Answering Questions: Part 3
Someone recently wrote me this: "The introduction to your book is quite powerful. You call Christian authors, artists, scientists, inventors and educators to rise up and create a powerful force of Christian influence. Why do you believe the Christian community's influence is so diluted?"
I think the influence of the Christian community is so diluted because most Christians tend to extremes, and there are two extremes to which Christians run when it comes to cultural engagement: (1) Total withdrawal; (2) Total immersion.
Some Christians have seen how damaged and broken society has become, and they retreat. They move to monastaries or Christian communes. There's even a group of folks encouraging Christians to move to South Carolina. There's another plan to build a Christian city in the state of Florida. The idea is based on a gross misinterpretation of Revelation 18:4.
When we withdraw from the world like that, we lose any influence we may have. We think we're doing it because we love God. But God calls us to go into the world -- to "snatch some people out of the fire" is how Jude's letter puts it. Well, it's awful hard to snatch people out of the fire if you're plan is to avoid burning buildings altogether. How will people know about God and his love for them if we don't get in there and rub shoulders with them, showing them the love of God in action? It's a good thing God didn't treat us the way we sometimes treat our neighbors.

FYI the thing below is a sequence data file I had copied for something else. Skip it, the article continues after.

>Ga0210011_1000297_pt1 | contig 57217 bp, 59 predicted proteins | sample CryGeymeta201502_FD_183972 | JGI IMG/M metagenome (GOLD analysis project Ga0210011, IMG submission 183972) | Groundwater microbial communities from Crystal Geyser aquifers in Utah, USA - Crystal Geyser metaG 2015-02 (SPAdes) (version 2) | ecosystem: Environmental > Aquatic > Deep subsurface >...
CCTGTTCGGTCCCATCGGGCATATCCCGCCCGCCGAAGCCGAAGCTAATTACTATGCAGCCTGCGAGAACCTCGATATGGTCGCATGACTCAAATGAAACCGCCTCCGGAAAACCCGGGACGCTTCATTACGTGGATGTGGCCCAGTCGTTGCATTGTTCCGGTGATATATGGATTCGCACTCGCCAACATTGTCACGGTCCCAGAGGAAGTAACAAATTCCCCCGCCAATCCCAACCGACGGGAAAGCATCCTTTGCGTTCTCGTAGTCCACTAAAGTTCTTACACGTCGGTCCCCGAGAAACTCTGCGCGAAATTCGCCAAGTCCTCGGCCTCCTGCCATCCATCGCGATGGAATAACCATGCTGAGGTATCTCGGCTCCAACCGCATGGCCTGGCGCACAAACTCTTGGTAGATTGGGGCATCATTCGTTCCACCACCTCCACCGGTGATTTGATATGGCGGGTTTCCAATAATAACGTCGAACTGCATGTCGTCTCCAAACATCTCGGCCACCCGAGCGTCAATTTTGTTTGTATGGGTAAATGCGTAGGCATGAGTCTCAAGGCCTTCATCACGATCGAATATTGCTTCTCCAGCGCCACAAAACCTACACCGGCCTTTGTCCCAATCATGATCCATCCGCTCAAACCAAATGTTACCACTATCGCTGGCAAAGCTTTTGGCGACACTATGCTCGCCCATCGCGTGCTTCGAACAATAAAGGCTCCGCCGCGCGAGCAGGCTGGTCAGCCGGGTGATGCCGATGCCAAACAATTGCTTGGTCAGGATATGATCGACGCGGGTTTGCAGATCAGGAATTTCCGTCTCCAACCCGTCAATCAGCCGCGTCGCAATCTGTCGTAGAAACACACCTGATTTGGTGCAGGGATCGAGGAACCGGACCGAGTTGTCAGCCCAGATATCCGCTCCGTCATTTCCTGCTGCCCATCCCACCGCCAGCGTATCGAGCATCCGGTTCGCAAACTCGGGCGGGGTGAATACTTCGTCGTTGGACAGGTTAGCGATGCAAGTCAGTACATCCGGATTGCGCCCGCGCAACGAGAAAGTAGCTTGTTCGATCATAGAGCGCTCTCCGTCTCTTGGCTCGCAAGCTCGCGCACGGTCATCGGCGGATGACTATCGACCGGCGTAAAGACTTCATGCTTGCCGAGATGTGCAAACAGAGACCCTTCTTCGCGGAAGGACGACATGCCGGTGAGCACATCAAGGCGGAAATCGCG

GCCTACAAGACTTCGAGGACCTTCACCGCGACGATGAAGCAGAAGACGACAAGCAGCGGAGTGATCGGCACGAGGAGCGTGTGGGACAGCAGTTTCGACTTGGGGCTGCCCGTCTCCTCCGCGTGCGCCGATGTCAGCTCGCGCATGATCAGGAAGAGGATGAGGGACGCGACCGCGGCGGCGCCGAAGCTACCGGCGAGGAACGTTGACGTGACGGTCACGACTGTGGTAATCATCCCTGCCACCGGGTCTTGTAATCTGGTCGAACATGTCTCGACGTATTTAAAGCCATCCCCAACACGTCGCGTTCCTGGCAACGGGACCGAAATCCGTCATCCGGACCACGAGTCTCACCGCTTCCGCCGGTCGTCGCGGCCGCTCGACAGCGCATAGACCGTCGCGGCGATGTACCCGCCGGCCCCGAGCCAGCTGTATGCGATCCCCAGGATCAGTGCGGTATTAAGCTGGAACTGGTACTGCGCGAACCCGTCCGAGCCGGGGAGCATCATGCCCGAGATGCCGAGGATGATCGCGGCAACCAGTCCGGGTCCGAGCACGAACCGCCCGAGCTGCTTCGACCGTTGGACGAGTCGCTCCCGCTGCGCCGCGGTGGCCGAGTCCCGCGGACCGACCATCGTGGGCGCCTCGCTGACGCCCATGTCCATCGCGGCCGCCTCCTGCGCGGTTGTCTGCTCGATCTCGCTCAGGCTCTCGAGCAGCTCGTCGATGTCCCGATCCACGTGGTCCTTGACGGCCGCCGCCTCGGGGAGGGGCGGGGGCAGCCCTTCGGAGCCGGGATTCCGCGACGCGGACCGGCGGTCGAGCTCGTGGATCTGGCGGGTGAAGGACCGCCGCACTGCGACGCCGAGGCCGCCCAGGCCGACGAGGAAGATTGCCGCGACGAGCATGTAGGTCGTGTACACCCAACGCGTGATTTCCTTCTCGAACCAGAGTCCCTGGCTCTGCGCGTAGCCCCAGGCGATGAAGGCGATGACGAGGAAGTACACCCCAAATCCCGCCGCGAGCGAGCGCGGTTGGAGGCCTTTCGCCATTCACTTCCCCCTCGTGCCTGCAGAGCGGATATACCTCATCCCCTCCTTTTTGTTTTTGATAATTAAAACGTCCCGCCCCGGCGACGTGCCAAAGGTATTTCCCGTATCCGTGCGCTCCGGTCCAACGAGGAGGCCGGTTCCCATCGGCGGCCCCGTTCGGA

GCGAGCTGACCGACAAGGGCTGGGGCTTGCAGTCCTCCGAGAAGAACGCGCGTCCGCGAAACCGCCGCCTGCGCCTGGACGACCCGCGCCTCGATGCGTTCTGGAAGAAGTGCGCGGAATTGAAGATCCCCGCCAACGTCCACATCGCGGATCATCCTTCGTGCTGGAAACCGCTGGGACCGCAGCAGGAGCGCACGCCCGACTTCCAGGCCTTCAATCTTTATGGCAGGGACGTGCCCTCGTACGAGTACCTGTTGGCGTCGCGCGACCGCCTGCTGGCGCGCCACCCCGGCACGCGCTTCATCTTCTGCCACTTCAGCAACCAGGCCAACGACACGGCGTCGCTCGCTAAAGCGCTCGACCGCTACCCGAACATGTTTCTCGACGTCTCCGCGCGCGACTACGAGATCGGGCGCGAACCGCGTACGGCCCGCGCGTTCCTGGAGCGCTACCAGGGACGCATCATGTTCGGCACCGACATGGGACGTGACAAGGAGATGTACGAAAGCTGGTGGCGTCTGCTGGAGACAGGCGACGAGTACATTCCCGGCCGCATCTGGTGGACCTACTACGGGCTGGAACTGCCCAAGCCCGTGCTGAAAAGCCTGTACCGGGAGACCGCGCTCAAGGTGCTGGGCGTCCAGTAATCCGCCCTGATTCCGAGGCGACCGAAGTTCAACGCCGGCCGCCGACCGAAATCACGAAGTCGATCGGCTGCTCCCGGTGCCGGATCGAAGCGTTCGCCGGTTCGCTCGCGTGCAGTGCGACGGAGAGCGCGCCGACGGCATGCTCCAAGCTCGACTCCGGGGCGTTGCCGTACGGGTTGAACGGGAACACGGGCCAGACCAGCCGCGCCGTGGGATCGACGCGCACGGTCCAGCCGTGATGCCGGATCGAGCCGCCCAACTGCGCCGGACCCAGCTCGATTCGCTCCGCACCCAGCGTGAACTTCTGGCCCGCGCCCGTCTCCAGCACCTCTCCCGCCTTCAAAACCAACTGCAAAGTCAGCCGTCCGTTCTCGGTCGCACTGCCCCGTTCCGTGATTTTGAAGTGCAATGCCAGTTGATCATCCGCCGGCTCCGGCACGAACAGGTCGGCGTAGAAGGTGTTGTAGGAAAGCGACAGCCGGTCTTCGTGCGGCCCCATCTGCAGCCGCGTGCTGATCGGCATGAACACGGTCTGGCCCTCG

But there's an opposite end of the spectrum that says, "Let's get in there and act just like everybody else. If I have to get drunk at a party to share the gospel with someone, I'm willing to do that."
The first extreme is salt that refuses to get out of the shaker. The second extreme is salt that loses its distinctive flavor. Neither one is any use.
Jesus calls us to go into the world -- not to be shaped by the world -- but to be salt and light in an otherwise dark and flavorless place.